The project's results indicated that impact was evident on several levels and that the Thinking Matters Approach also proved to an important element in teacher and leader learning (organizational development). In 2013/2014 it was decided that there would be a follow up project in Oslo with one of the schools from the first project and two new schools.
Ljan and Hallagerbakken Skole involved in the new project were from more challenging catchment areas with many students coming from ethnic minorities and speak little Norwegian. Setterbraten Skole draws from a catchment that is more affluent and with a greater degree of social mobility.
Norway is currently introducing a new core curriculum which redefines the purpose, values and principles for education, the essence of which clearly reflect the central tenets of being a Thinking School. Emphasis within the curriculum, for example, include expectations that schools should help pupils to be creative and inquisitive, to ask questions and to develop scientific and critical thinking. It states that the “School shall help the pupils to reflect on their own learning, understand their own learning processes and acquire knowledge independently”. This is evidently an opportune time for schools across Norway to consider the benefits for their students of adopting a Thinking Schools approach.
In response to this, a group of experienced teachers and school leaders from Hallagerbakken Skole has recently commenced training to enable them to become a Hub Thinking School. As a hub school, they will provide provision of professional development and consultancy support for future Thinking Schools across Norway, with a view to extending the Thinking Schools network there.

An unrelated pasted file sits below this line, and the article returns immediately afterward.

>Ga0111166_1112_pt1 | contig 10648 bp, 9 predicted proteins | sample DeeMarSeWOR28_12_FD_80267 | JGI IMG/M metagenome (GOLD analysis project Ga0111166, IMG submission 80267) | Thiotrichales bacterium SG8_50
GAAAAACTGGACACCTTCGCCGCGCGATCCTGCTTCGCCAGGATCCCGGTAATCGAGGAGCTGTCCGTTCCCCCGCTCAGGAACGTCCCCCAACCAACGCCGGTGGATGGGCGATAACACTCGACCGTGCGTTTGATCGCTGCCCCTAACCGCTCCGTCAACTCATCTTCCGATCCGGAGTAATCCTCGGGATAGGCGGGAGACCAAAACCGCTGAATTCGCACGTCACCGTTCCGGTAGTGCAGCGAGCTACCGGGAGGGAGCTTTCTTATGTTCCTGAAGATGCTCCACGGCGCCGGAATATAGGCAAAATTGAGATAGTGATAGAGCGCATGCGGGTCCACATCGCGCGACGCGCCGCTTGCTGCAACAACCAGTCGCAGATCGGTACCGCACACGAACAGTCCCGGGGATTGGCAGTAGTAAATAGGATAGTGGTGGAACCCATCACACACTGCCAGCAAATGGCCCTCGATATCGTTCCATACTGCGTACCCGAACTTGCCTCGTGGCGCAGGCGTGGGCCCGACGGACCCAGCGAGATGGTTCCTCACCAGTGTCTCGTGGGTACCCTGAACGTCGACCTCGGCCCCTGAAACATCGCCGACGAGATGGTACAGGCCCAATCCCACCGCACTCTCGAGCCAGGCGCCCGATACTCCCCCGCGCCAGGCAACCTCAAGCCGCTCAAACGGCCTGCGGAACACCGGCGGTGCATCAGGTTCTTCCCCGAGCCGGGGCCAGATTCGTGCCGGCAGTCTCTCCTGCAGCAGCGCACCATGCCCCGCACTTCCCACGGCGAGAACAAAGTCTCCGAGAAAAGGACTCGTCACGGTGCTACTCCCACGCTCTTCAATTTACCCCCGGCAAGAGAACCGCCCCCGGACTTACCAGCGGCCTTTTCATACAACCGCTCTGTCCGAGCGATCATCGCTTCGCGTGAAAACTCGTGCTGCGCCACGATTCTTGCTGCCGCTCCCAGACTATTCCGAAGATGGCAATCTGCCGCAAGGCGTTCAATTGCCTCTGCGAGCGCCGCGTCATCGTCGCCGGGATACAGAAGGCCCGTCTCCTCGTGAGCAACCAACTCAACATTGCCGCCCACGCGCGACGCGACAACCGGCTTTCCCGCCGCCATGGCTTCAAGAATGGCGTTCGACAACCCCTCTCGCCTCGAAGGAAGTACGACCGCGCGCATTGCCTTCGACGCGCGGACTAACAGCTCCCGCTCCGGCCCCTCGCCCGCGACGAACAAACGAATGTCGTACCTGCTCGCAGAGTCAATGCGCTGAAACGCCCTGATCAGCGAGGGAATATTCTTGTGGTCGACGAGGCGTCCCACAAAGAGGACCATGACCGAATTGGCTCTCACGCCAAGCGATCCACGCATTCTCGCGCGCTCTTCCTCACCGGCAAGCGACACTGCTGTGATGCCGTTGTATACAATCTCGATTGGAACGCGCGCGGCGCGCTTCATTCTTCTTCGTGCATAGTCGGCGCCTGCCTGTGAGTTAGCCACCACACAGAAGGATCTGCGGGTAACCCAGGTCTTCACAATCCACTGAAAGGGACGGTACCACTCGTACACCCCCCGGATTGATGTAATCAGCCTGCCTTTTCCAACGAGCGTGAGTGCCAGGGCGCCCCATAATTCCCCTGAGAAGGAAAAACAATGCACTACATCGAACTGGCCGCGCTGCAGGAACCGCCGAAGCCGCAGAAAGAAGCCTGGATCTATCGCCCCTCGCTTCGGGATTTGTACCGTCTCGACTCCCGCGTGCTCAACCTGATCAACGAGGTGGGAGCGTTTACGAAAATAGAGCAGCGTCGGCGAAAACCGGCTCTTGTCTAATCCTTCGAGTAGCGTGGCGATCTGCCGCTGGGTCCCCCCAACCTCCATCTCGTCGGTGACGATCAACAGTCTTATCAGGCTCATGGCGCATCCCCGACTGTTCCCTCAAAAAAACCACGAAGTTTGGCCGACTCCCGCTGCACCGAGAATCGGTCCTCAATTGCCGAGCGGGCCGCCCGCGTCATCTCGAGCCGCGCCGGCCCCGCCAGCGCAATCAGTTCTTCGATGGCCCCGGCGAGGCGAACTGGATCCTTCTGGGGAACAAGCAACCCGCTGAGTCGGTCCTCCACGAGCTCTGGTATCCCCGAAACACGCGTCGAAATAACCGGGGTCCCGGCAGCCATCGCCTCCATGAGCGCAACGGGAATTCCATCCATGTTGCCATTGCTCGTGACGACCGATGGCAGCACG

Tools and Strategies
When the schools began the project back in 2015 the thinking tools and strategies were mostly new to all the teachers involved . One of the school leaders said this was a strength; teachers, leaders and students had to learn something new and that made it easier to take risks, ask for help, share their ideas and their challenges - and help others. One of the biggest impacts the project has had is that more teachers (and students) are engaged in high quality discussions on learning and thinking. It is now seen that the tools and strategies are used in all classrooms and in all subjects. Many students use the different tools independently and engage in discussions on which tools are the best for the challenges they approach. Tests on literacy and science skills indicate that students now get better results.
The drive team at each school has been very important throughout the project period. They have had the opportunity to meet with the drive teams from the other schools and project leaders at the school administration. Ideas have been shared and challenges discussed during these meetings. It became clear that the more that was learned about the Thinking Matters approach, the more complex and deeper it became. All members of the drive teams feel they have learnt a lot and are able to transfer information and motivation to the teachers at their own schools.
The central elements from the Thinking Matters approach were implemented in the school’s strategic plans. The teachers are always looking for new and better ways to teach and for students to think and learn.
From the beginning of the project, participating in a network with other schools, teachers and countries has had a strong focus:
• International: participating at the conference, visiting schools in England, attending courses.
• Local: establishing a group with leaders and members of the schools drive team. Teachers and leaders at the schools visiting each other throughout the school year.